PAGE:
On Finishing Paintings
Most of us have an artwork wasteland somewhere in the studio. A space dedicated to paintings or drawings that didn’t work out, or were set aside recently. Now, they’re starting to fade out of relevancy. If it’s a habit to add work to the wasteland, starting new projects becomes more seductive than finishing ones that you’ve been plodding on for months. On this path, all works are works in progress, or abandoned, with nothing getting done.
We want our paintings to be smooth sailing all the way through. Instant gratification. The reality is, it’s ok to argue with your paintings. Talk it out! Don’t avoid the issue and pretend it never happened by setting it aside for too long. You might learn something about each other in the process.
Honestly, I still struggle with this. I’m still sorting through my wasteland trying to finish things (getting to the bottom though!). The worst era was when I was learning to manage my free time after graduation. It was hard to finish work without a deadline.
I’ve since adopted a new policy. Here’s what I learned.
It’s ok to have a wasteland. But, simply put: You need to ‘finish’ every painting.
Abandoning works is too easy. I could abandon a painting every day if allowed. Now I force myself to solve the painting. The benefit? It might take me in a new, interesting direction that I may not have tried otherwise.
Let yourself learn from bad paintings!
What do I mean by “finishing?’ In its current state, you probably feel unhappy just knowing your painting is sitting in limbo. Try to tilt it towards being satisfying to you when you look at it. Solving this issue may take less than an hour or spread out over several days. Knowing when and how it’s solved will be different for everyone.
If you have a big pile, choose your five most promising. Throw away the others. This is the only time you can do this! So choose wisely. The more you choose to keep and commit to finishing, the more potential for growth there is, especially on the ones that have strayed farthest from your preferred path.
From now on, only have a set amount of paintings that aren’t finished. From now on, paintings are only finished, or being actively worked on.
The best way to get back into them is to start by setting the abandoned painting out. Look at it, meditate on it. Make yourself think about it because its somewhere you have to look at. When you know the next step, do it. Try something new. Dedicate an hour of studio time each day before starting “serious work”, or a specific night of the week to work on your abandoned painting. Experiment on them. Use them as a warmup.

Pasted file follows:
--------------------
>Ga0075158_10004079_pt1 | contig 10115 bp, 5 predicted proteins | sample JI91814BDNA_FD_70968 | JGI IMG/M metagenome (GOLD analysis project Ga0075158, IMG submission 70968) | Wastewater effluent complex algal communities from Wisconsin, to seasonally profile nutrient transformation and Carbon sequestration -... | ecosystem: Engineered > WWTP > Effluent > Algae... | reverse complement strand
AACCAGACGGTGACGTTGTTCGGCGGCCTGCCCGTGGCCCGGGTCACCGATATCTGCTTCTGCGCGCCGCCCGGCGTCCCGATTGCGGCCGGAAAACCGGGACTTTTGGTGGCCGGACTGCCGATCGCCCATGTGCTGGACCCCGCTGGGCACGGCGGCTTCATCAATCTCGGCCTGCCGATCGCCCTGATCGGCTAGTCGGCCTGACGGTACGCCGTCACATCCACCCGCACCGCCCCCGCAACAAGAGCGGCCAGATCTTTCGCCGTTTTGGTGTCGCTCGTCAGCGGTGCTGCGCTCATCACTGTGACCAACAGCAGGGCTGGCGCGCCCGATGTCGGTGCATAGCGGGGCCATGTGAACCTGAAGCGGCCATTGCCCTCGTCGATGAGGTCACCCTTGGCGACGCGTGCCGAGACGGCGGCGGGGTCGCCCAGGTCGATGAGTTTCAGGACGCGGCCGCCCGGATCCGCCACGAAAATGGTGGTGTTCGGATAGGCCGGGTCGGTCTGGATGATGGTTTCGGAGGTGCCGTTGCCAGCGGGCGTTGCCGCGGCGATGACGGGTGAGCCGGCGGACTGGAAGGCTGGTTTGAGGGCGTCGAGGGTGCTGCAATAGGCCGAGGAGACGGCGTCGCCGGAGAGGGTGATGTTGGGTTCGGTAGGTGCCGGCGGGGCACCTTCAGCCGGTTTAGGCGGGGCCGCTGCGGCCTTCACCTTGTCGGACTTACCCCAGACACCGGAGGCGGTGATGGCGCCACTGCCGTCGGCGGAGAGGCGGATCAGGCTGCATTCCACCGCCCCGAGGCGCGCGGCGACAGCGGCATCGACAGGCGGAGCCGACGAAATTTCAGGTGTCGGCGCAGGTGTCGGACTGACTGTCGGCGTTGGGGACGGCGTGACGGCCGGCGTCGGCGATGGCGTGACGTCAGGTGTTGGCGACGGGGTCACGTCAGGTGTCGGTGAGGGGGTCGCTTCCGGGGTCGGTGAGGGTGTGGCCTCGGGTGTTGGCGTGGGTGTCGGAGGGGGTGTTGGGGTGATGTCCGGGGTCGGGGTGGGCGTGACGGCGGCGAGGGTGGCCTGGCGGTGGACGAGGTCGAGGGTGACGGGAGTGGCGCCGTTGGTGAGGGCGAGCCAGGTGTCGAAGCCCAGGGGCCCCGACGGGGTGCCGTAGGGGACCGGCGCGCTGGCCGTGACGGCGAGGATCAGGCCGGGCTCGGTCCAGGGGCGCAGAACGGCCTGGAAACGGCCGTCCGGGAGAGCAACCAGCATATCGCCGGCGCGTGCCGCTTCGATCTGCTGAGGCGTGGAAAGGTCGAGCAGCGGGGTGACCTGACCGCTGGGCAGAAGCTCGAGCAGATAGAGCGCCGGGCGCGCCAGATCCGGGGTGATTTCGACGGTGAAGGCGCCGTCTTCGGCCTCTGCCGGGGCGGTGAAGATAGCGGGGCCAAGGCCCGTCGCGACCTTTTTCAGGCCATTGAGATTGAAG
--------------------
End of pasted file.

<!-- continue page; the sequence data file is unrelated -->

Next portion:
Promise yourself to finish an old painting before starting a new one, every time. Trade them in and out this way. Know what your limit is for in-progress works. Three? Five? Ten? Don’t exceed the limit. Don’t spread yourself too thin. Got a new idea while at your limit? Put it in the sketchbook, close the book, and get back to work on the in-progress pieces.
There is no risk involved here. Unfinished works head for the trash anyway, after they’ve become stale enough! Why be afraid of messing them up a little more?
I’m already prepared to argue about any view as why there may be a risk. Here:
“But I only have time for paintings I’m dedicated too now!” If you’re a habitual abandoner, I hate to say this, but those paintings you’re in love with now will be face down in the wasteland soon anyhow. You have time to break the habit.
“I need to reuse the canvas/surface.” Some painters paint over their old works with a new painting. I don’t have a lot of experience with this, finding that now the surface is “haunted” with regrets of the old painting and nothing ever goes right on it again. That’s me though. In this situation, a good learning experience is worth buying a new surface and leaving the old one to be finished.
“I don’t want my less than perfect paintings out there in the world”. That’s ok! You don’t have to show anyone. Finish it for now! Finished, at the least, means you like it a little, but maybe not enough to share. Put it in the finished pile and allow it to mature. Allow it to live for a while, perhaps six months. If you still don’t think anyone should see it, take a good pic of it and into the burn pile it goes. I recommend getting feedback though, whether it be a quick post on Insta or showing someone who’s opinion you respect. Some of the paintings I was most unsure about are the ones viewers like the best (oh the struggle!!)
“I abandoned this painting because the support is coming apart/the paint is cracking/other physical problem.” This is a great excuse! Now, chuck it in the dumpster and move on the the next!